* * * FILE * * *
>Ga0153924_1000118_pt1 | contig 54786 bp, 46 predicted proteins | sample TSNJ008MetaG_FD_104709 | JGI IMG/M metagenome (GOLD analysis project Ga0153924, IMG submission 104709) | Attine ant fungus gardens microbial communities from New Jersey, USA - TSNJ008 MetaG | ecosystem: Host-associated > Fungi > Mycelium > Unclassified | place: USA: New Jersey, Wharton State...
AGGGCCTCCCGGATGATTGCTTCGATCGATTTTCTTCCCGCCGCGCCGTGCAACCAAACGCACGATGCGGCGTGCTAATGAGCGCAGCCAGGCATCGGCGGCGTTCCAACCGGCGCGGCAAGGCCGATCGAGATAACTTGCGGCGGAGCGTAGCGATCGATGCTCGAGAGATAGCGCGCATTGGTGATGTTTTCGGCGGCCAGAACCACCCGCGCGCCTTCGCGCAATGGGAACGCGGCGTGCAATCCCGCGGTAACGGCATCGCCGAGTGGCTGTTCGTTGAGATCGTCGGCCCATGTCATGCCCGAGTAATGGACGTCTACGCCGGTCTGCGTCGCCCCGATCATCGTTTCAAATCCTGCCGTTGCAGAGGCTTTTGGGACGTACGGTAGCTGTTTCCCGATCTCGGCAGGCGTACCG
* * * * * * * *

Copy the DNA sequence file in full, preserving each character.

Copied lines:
>Ga0153924_1000118_pt1 | contig 54786 bp, 46 predicted proteins | sample TSNJ008MetaG_FD_104709 | JGI IMG/M metagenome (GOLD analysis project Ga0153924, IMG submission 104709) | Attine ant fungus gardens microbial communities from New Jersey, USA - TSNJ008 MetaG | ecosystem: Host-associated > Fungi > Mycelium > Unclassified | place: USA: New Jersey, Wharton State...
AGGGCCTCCCGGATGATTGCTTCGATCGATTTTCTTCCCGCCGCGCCGTGCAACCAAACGCACGATGCGGCGTGCTAATGAGCGCAGCCAGGCATCGGCGGCGTTCCAACCGGCGCGGCAAGGCCGATCGAGATAACTTGCGGCGGAGCGTAGCGATCGATGCTCGAGAGATAGCGCGCATTGGTGATGTTTTCGGCGGCCAGAACCACCCGCGCGCCTTCGCGCAATGGGAACGCGGCGTGCAATCCCGCGGTAACGGCATCGCCGAGTGGCTGTTCGTTGAGATCGTCGGCCCATGTCATGCCCGAGTAATGGACGTCTACGCCGGTCTGCGTCGCCCCGATCATCGTTTCAAATCCTGCCGTTGCAGAGGCTTTTGGGACGTACGGTAGCTGTTTCCCGATCTCGGCAGGCGTACCG